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In public companies filling some reports with the SEC (10K for example), there is a mention of the number of shareholders of record.

Example:

"As of April 20, 2021, we had approximately 40 shareholders of record of our common stock."

Source: DTST 10K filling

A. What makes me legally titled the shareholder of record?

B. Is there a minimum equity to be owned to be recognized as a shareholder of record? For example, if I bought 1 stock, am I included?

C. Can I view the list of shareholders, or get any information about them, or is it censored?

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Companies have a registry of their shareholders. Anyone with at least one share registered in their name is a shareholder of record.

However, the vast majority of people who consider themselves "shareholders" aren't actually registered owners of a stock. Instead, almost all public stock in the US is held "in street name." That means that the stock is formally held in the name of a brokerage. What an individual has is "beneficial ownership:" the brokerage passes dividends on to the beneficial owner, will vote how the beneficial owner tells it to vote, and requires agreement from the beneficial owner before it can sell the stock. To make stuff even more complicated, the broker itself generally holds the stock in street name. Almost all public stock in the US is really owned by the Depository Trust Corporation in the name of Cede and Company (a general partnership of a few DTC officers).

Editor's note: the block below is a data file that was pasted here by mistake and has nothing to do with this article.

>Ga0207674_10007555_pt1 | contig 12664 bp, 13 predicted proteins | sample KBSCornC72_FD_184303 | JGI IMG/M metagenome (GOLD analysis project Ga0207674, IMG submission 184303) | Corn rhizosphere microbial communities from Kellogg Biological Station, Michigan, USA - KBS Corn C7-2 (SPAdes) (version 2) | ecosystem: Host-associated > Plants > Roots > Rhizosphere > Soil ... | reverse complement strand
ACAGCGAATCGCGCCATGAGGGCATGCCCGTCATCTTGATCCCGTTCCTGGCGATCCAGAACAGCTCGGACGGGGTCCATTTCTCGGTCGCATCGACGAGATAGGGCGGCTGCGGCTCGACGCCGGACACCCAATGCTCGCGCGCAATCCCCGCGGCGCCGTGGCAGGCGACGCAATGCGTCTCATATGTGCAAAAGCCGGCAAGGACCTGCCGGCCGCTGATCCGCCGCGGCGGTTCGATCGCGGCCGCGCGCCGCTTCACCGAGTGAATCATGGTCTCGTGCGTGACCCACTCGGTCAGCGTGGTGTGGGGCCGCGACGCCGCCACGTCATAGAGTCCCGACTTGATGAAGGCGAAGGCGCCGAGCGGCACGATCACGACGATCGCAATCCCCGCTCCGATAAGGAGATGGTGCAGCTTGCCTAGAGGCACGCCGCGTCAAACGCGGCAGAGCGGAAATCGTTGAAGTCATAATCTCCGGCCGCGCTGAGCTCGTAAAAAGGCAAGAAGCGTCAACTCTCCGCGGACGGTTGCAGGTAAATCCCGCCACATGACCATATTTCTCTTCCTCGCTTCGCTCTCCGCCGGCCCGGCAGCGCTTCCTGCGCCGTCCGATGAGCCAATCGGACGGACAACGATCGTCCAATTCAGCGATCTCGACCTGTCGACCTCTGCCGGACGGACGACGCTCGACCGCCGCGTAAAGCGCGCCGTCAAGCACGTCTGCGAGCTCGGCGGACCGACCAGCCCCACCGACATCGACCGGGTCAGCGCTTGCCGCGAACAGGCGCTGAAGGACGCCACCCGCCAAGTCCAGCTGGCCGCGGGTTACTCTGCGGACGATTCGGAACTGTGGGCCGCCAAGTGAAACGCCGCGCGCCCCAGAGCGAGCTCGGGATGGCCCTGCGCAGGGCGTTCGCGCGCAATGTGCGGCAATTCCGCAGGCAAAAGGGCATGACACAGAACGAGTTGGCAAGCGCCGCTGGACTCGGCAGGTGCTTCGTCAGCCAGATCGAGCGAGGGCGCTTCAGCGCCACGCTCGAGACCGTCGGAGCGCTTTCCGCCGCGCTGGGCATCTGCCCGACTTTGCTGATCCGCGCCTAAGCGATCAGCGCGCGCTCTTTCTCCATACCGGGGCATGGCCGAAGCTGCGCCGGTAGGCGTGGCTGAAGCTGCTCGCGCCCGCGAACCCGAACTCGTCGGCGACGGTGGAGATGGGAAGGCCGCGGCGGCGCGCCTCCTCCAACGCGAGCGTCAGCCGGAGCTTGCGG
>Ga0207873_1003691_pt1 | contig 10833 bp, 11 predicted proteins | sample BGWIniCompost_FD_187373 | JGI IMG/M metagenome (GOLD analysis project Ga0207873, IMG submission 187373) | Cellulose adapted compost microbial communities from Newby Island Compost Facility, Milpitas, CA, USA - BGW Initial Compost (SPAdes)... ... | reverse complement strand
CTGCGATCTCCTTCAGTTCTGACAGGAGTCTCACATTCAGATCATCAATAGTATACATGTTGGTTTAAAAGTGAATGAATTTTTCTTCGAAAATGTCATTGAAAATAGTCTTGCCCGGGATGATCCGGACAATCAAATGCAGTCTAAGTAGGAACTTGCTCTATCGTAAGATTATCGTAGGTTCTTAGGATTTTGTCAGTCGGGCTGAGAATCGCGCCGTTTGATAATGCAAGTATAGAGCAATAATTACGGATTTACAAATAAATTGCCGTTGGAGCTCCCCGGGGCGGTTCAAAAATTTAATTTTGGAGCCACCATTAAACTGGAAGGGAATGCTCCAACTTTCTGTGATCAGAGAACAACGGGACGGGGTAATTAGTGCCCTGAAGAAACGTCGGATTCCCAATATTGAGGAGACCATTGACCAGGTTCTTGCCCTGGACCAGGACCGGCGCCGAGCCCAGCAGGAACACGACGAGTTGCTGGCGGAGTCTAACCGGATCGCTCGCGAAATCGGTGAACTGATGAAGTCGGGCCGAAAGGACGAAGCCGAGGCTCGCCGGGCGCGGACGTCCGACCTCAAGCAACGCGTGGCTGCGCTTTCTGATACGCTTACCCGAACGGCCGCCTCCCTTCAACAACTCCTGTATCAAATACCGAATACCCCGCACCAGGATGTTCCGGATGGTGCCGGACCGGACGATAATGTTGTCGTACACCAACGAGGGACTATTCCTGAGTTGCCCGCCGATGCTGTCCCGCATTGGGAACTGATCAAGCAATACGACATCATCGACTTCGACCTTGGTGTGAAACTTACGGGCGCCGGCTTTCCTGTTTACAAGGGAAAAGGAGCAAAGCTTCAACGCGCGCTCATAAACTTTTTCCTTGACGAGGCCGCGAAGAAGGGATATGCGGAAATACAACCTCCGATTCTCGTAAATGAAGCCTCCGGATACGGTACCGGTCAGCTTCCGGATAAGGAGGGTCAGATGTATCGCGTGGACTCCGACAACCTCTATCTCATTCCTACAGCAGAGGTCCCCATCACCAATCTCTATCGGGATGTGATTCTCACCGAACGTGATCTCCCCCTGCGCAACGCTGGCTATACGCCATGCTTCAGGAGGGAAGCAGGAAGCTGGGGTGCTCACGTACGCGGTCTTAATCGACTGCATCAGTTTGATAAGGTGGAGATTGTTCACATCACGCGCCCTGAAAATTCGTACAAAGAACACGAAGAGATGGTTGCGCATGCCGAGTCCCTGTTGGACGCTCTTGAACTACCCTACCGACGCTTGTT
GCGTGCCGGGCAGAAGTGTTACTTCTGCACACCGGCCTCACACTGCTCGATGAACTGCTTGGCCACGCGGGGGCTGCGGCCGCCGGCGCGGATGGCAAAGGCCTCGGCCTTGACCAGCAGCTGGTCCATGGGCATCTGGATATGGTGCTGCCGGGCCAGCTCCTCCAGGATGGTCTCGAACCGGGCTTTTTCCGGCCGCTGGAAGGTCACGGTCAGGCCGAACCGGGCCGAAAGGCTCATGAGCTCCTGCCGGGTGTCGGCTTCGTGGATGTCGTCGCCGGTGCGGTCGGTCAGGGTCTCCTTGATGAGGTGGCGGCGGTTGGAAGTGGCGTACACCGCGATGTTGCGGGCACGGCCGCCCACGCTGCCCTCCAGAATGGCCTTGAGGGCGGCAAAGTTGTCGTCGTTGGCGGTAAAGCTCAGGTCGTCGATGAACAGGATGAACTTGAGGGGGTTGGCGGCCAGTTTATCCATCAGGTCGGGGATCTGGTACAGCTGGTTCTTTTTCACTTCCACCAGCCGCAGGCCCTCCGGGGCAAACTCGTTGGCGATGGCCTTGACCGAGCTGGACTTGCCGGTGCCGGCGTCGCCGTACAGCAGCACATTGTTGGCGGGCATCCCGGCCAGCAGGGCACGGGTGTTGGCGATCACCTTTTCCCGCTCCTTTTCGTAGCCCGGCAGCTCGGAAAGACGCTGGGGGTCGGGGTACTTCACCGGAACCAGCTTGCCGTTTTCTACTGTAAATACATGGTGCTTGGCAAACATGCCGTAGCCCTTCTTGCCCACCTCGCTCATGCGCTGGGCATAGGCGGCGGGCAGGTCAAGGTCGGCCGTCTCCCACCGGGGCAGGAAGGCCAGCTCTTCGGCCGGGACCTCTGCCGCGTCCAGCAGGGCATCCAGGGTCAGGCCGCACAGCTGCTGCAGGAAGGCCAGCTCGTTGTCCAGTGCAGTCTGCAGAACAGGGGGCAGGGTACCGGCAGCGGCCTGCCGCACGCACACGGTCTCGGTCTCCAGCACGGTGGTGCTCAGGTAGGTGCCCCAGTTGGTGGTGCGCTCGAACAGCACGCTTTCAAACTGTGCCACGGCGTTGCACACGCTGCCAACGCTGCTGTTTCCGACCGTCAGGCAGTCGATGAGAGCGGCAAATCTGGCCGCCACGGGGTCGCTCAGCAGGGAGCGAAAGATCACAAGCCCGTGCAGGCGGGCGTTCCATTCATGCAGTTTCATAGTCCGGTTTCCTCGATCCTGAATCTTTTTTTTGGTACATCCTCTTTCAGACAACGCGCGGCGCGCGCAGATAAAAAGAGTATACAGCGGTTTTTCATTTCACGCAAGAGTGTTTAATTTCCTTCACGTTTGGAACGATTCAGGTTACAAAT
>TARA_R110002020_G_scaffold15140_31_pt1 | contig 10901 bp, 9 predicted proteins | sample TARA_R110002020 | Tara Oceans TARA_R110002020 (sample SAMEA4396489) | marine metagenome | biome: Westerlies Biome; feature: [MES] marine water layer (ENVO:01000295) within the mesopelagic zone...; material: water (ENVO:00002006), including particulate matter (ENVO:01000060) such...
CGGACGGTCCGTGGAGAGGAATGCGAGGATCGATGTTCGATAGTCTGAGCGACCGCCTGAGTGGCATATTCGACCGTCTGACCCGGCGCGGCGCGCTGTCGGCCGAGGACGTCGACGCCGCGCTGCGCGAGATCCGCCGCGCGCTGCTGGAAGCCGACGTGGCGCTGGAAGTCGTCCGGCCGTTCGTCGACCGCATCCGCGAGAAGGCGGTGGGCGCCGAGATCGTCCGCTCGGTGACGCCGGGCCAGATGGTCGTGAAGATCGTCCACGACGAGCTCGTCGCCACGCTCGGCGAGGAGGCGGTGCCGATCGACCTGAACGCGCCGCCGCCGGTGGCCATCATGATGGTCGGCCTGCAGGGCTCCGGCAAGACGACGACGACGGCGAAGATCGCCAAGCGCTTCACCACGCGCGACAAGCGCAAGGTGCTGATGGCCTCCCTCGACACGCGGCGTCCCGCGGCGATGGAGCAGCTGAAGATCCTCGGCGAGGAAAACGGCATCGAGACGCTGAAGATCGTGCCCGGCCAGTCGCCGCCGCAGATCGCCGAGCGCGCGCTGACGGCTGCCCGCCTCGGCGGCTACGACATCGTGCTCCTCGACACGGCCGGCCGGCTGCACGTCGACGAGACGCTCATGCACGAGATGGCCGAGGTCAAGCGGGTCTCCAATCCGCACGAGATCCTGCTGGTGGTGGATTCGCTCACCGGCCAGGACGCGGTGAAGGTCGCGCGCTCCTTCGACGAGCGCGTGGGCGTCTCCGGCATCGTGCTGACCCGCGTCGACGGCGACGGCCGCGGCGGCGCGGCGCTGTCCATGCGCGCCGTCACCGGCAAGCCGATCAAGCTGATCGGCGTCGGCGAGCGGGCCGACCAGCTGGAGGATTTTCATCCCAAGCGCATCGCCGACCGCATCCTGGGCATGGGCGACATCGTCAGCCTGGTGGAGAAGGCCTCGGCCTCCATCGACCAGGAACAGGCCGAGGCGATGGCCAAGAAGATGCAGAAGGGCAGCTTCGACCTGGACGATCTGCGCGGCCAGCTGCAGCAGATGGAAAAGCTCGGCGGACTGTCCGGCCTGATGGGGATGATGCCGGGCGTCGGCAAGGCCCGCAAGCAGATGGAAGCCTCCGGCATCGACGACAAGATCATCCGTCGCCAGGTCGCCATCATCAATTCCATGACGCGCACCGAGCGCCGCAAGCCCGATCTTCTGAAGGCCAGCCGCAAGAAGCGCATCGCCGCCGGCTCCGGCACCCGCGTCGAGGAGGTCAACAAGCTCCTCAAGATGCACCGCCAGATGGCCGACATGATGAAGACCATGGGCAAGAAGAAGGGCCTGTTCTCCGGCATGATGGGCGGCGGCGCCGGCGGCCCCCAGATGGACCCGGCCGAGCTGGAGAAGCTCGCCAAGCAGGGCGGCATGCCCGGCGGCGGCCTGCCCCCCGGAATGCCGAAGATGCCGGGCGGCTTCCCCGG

The reason public stock is mostly held in street name is efficiency. Transferring the legal owner of a piece of stock is a nontrivial process; until recently, it involved physically shipping stock certificates to the new owner. Even now that stock ownership can typically be transferred electronically, it's much easier to tell Cede & Co. "the new beneficial owner is this person." Because beneficial ownership is just a contract, you can skip all the formalities of updating the company's official register of shareholders.

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